Being a police officer is dangerous. Whether on the town streets of Oro Valley or on an Arizona highway, an officer faces a new challenge everyday.
It is hard to understand why officers act the way they do, why they lean their forearms on a service weapon during a stressful traffic stop, or why they are really never off-duty.
About 30 residents are developing some insights into an officer’s life by participating in the Oro Valley Citizen Police Academy, a 13-week program that has been a part of the community since 1997.
The first class was held on Sept. 13 with Oro Valley Mayor Satish Hiremath, Vice Mayor Mary Snider and police chief Daniel Sharp welcoming the group of eager students.
Sharp said programs such as the citizen academy are an important aspect of “community policing,” which he referred to as a philosophy.
“Community policing is the partnership that exists,” he said. “We are all responsible for public safety. Police are the people, and the people are the police.”
After the initial welcoming, it was time to learn, as training coordinator Jodi Stevens led a 30-minute discussion on what it takes to earn a badge.
Before an officer can start patrolling the streets, they must go through four to six weeks of written, oral, physical, medical and mental training.
Stevens said the process can be “gruesome.” Perhaps that’s why, of the 73 applicants for an Oro Valley police position during an earlier training period, only three were chosen.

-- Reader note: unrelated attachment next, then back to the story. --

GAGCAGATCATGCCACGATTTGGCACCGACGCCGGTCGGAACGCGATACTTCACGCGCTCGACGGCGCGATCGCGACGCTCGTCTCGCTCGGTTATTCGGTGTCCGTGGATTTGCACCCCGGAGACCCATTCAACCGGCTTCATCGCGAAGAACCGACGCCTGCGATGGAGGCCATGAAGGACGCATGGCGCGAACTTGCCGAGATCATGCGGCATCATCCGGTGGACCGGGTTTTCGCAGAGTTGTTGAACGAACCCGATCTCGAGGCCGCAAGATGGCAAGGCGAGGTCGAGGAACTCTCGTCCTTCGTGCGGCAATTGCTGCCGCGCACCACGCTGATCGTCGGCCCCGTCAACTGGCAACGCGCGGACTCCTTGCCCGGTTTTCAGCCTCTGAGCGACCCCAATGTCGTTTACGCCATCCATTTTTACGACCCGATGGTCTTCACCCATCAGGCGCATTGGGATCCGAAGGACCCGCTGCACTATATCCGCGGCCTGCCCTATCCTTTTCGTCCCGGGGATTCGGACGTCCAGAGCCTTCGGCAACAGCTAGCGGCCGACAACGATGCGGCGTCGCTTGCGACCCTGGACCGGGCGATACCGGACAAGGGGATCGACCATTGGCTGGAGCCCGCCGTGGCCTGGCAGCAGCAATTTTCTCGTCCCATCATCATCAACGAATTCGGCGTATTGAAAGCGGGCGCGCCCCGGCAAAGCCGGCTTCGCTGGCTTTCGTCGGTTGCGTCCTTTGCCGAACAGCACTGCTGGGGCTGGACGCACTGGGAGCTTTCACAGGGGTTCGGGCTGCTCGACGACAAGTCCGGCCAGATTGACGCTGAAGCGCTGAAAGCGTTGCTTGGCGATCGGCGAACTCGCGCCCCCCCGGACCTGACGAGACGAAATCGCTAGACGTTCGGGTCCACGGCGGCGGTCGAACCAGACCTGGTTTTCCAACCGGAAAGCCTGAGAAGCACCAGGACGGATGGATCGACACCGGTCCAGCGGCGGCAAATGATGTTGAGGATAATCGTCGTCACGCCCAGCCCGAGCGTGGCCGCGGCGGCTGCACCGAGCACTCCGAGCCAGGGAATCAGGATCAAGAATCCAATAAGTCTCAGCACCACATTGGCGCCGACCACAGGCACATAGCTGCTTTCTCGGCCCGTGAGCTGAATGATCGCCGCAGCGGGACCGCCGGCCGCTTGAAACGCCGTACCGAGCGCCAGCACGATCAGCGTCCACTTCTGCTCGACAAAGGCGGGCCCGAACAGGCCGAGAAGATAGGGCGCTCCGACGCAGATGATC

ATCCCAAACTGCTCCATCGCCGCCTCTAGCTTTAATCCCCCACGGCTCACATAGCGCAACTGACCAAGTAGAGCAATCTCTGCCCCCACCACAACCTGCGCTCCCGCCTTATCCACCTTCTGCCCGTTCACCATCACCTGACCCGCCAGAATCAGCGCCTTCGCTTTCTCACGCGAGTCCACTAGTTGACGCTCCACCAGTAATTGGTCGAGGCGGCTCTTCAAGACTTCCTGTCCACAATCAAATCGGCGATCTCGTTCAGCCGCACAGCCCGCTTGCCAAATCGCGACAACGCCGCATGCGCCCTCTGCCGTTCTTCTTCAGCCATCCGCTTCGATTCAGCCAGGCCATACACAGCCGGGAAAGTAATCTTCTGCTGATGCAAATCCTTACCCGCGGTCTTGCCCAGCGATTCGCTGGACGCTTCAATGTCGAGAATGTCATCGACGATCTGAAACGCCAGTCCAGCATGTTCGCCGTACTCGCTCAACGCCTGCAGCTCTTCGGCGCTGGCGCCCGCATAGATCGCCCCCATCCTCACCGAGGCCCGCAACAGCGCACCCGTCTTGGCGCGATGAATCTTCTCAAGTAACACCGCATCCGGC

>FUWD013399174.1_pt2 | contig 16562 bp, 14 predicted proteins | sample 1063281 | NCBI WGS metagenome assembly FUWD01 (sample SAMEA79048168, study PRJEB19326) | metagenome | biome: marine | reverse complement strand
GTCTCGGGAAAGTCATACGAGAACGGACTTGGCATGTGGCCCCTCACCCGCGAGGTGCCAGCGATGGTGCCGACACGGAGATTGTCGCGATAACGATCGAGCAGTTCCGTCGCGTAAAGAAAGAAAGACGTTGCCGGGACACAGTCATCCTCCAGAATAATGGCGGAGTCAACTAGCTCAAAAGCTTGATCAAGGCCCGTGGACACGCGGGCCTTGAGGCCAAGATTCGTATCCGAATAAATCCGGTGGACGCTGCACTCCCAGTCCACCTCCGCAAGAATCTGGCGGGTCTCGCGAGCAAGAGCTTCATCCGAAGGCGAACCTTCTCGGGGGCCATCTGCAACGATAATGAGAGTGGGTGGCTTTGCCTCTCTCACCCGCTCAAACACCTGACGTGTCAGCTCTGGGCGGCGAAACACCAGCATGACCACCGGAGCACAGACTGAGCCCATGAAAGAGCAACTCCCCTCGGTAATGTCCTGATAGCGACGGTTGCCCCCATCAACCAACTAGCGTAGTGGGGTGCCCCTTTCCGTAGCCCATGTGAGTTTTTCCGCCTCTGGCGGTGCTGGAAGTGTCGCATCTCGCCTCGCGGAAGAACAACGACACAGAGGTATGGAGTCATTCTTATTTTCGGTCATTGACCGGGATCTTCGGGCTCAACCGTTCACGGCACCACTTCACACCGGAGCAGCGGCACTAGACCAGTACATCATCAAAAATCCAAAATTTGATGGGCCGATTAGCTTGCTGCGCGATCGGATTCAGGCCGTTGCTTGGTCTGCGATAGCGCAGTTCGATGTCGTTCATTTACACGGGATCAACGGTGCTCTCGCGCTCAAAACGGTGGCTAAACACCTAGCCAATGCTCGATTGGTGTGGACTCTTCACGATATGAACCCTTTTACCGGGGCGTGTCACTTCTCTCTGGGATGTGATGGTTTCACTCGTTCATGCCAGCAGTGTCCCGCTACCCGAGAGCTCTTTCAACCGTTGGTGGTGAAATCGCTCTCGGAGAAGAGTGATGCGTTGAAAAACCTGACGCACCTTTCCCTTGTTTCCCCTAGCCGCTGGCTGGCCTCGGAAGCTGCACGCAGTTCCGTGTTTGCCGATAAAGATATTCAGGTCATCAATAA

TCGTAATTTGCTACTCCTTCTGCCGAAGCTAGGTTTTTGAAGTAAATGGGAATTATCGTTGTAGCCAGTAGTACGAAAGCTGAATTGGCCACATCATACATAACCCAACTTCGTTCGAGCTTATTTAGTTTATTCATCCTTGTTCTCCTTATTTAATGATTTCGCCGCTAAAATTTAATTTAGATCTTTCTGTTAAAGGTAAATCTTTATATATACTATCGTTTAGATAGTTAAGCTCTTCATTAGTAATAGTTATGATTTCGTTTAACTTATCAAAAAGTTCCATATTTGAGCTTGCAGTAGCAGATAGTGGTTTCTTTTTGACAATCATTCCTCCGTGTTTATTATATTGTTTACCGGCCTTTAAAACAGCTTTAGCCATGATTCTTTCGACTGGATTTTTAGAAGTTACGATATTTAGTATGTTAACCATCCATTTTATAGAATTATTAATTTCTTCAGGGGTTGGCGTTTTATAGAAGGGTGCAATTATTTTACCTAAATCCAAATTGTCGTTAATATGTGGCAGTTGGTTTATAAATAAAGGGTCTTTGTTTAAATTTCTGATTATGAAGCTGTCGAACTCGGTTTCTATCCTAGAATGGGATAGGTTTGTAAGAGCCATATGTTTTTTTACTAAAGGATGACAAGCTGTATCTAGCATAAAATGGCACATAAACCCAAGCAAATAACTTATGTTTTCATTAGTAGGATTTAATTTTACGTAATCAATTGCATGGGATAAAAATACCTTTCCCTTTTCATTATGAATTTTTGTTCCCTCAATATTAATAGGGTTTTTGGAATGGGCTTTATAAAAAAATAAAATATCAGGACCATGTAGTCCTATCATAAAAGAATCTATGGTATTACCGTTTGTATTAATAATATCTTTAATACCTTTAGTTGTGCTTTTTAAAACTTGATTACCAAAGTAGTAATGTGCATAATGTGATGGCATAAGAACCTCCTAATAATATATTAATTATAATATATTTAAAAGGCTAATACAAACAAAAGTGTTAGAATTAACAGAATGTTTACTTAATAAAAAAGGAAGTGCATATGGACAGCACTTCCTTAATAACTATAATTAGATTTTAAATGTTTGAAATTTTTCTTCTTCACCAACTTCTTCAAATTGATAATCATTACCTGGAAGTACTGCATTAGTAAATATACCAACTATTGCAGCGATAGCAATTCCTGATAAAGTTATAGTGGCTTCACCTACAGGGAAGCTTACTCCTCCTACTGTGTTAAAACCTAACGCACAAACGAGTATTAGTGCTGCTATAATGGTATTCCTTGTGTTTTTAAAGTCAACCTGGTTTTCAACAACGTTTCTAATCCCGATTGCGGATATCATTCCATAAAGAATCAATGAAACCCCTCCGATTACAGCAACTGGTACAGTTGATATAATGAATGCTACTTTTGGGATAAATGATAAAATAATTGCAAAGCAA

Lt. Chris Olson ended the night by talking about the officer on patrol.
From the dangers of the job, to the weapons and equipment an officer must carry, Olson gave the students a strong dose of reality.
Olson showed the class a video of a suspect shooting and killing an officer. The suspect appeared to be harmless, and the officer turned his back to assist a fellow officer with another suspect. It was at that point that a gun was pulled, and both officers were killed.
Olson said the video is a perfect example of why officers act the way they do. Officers have to be cautious and vigilant all the time, he added.
Police work is the most dangerous job in America, Olson said.
Olson also played the recordings of the shooting of Eric Shulander, the police lieutenant from the Gilbert Police Department who was killed during a routine traffic stop last year.
The dispatch tapes recorded Shulander’s final words, and the 50-mile pursuit of the suspects, that involved dozens of officers.
The chase ended with the suspects being shot and wounded. Olson said they have yet to stand trial for Shulander’s murder.
Olson said his intentions were not to shock the students, but to provide an accurate insight into an officer’s daily life, where a traffic stop for an obstructed license plate can be their last.
In the coming weeks, students will learn about the department’s K-9 program, investigations, hostage negotiations, bomb unit and other programs.